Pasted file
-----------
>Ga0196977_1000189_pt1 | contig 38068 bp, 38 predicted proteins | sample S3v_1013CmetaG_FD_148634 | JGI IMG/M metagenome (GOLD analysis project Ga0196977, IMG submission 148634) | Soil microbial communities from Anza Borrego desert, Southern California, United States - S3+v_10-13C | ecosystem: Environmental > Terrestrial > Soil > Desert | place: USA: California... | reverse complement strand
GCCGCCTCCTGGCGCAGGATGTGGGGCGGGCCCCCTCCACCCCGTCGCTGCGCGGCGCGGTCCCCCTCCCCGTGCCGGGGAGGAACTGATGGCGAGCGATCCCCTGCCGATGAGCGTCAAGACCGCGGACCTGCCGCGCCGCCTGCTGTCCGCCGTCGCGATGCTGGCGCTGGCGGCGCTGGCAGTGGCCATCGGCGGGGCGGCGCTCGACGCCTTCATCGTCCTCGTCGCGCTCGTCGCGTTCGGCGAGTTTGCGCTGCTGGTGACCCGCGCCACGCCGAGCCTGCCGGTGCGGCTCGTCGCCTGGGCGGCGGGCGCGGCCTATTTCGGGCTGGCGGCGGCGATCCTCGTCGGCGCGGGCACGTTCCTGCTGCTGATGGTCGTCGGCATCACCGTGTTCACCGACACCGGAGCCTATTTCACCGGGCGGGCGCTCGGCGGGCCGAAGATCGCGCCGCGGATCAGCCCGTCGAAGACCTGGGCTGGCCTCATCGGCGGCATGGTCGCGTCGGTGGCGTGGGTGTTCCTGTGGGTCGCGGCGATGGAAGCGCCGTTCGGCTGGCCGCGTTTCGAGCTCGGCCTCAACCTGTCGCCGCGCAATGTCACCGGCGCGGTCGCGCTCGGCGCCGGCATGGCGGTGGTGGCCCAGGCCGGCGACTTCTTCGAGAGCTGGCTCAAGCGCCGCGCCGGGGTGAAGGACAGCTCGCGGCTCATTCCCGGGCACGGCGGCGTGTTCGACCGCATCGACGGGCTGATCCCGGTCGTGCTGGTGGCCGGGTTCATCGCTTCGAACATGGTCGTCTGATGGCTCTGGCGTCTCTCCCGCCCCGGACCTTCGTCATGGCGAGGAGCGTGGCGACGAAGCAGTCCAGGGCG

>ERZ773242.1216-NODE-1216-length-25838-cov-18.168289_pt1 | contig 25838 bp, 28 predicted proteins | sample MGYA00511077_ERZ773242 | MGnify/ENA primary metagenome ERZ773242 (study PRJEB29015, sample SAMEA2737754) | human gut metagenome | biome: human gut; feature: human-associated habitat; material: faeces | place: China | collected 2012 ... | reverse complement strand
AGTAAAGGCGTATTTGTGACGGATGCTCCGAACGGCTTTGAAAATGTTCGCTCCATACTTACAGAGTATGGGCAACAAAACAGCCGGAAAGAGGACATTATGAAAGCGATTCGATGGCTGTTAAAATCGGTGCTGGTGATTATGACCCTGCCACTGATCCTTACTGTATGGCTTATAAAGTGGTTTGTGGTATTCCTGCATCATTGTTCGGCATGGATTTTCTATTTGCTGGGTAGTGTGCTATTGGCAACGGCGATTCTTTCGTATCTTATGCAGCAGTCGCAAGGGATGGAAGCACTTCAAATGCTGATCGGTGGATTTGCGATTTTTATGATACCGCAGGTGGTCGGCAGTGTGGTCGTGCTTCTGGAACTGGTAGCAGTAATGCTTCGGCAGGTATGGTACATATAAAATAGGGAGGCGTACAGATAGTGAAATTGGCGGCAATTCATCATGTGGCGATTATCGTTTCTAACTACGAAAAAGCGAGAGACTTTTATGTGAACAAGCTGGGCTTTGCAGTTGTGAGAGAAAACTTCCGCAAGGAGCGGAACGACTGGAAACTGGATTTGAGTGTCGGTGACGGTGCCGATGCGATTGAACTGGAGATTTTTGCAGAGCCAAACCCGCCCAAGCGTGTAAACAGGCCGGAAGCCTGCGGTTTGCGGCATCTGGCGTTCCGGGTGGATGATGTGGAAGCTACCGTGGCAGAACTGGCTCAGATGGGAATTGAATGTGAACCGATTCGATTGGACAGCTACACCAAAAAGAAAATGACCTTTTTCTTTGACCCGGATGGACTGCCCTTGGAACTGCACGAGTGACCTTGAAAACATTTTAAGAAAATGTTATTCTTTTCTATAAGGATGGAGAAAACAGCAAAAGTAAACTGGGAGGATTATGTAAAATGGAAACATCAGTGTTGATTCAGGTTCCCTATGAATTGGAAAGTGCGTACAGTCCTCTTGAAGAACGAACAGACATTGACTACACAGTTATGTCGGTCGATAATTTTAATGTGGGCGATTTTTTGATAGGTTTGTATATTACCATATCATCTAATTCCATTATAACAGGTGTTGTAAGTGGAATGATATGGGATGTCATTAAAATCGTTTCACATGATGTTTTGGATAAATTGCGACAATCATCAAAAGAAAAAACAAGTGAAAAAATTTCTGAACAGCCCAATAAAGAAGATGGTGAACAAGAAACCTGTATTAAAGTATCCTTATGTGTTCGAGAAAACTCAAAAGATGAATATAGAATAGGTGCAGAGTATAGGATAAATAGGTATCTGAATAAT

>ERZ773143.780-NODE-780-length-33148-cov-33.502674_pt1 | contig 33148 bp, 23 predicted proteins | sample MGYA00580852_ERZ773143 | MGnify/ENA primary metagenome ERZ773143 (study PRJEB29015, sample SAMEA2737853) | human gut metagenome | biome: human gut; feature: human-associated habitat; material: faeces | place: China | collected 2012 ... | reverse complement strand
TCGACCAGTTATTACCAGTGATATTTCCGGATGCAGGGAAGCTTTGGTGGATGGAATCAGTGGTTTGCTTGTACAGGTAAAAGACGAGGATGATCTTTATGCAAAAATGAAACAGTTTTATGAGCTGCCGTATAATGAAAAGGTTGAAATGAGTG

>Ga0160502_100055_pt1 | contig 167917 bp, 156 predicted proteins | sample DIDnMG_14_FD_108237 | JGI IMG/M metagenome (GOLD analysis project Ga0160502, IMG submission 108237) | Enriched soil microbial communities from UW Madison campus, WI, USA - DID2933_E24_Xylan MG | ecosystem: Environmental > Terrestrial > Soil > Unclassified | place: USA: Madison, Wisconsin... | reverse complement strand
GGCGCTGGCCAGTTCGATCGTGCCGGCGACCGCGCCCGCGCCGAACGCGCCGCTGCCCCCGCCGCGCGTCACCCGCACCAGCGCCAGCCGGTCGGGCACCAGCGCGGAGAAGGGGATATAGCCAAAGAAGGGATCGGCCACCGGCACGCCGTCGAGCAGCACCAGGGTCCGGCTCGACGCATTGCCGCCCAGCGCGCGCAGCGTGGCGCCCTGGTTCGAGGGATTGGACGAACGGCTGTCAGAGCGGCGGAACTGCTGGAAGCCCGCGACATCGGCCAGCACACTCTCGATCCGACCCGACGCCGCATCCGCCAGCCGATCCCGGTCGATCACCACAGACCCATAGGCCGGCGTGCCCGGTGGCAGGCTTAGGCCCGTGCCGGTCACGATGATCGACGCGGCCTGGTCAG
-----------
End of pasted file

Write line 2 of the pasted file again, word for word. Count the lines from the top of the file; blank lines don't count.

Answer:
GCCGCCTCCTGGCGCAGGATGTGGGGCGGGCCCCCTCCACCCCGTCGCTGCGCGGCGCGGTCCCCCTCCCCGTGCCGGGGAGGAACTGATGGCGAGCGATCCCCTGCCGATGAGCGTCAAGACCGCGGACCTGCCGCGCCGCCTGCTGTCCGCCGTCGCGATGCTGGCGCTGGCGGCGCTGGCAGTGGCCATCGGCGGGGCGGCGCTCGACGCCTTCATCGTCCTCGTCGCGCTCGTCGCGTTCGGCGAGTTTGCGCTGCTGGTGACCCGCGCCACGCCGAGCCTGCCGGTGCGGCTCGTCGCCTGGGCGGCGGGCGCGGCCTATTTCGGGCTGGCGGCGGCGATCCTCGTCGGCGCGGGCACGTTCCTGCTGCTGATGGTCGTCGGCATCACCGTGTTCACCGACACCGGAGCCTATTTCACCGGGCGGGCGCTCGGCGGGCCGAAGATCGCGCCGCGGATCAGCCCGTCGAAGACCTGGGCTGGCCTCATCGGCGGCATGGTCGCGTCGGTGGCGTGGGTGTTCCTGTGGGTCGCGGCGATGGAAGCGCCGTTCGGCTGGCCGCGTTTCGAGCTCGGCCTCAACCTGTCGCCGCGCAATGTCACCGGCGCGGTCGCGCTCGGCGCCGGCATGGCGGTGGTGGCCCAGGCCGGCGACTTCTTCGAGAGCTGGCTCAAGCGCCGCGCCGGGGTGAAGGACAGCTCGCGGCTCATTCCCGGGCACGGCGGCGTGTTCGACCGCATCGACGGGCTGATCCCGGTCGTGCTGGTGGCCGGGTTCATCGCTTCGAACATGGTCGTCTGATGGCTCTGGCGTCTCTCCCGCCCCGGACCTTCGTCATGGCGAGGAGCGTGGCGACGAAGCAGTCCAGGGCG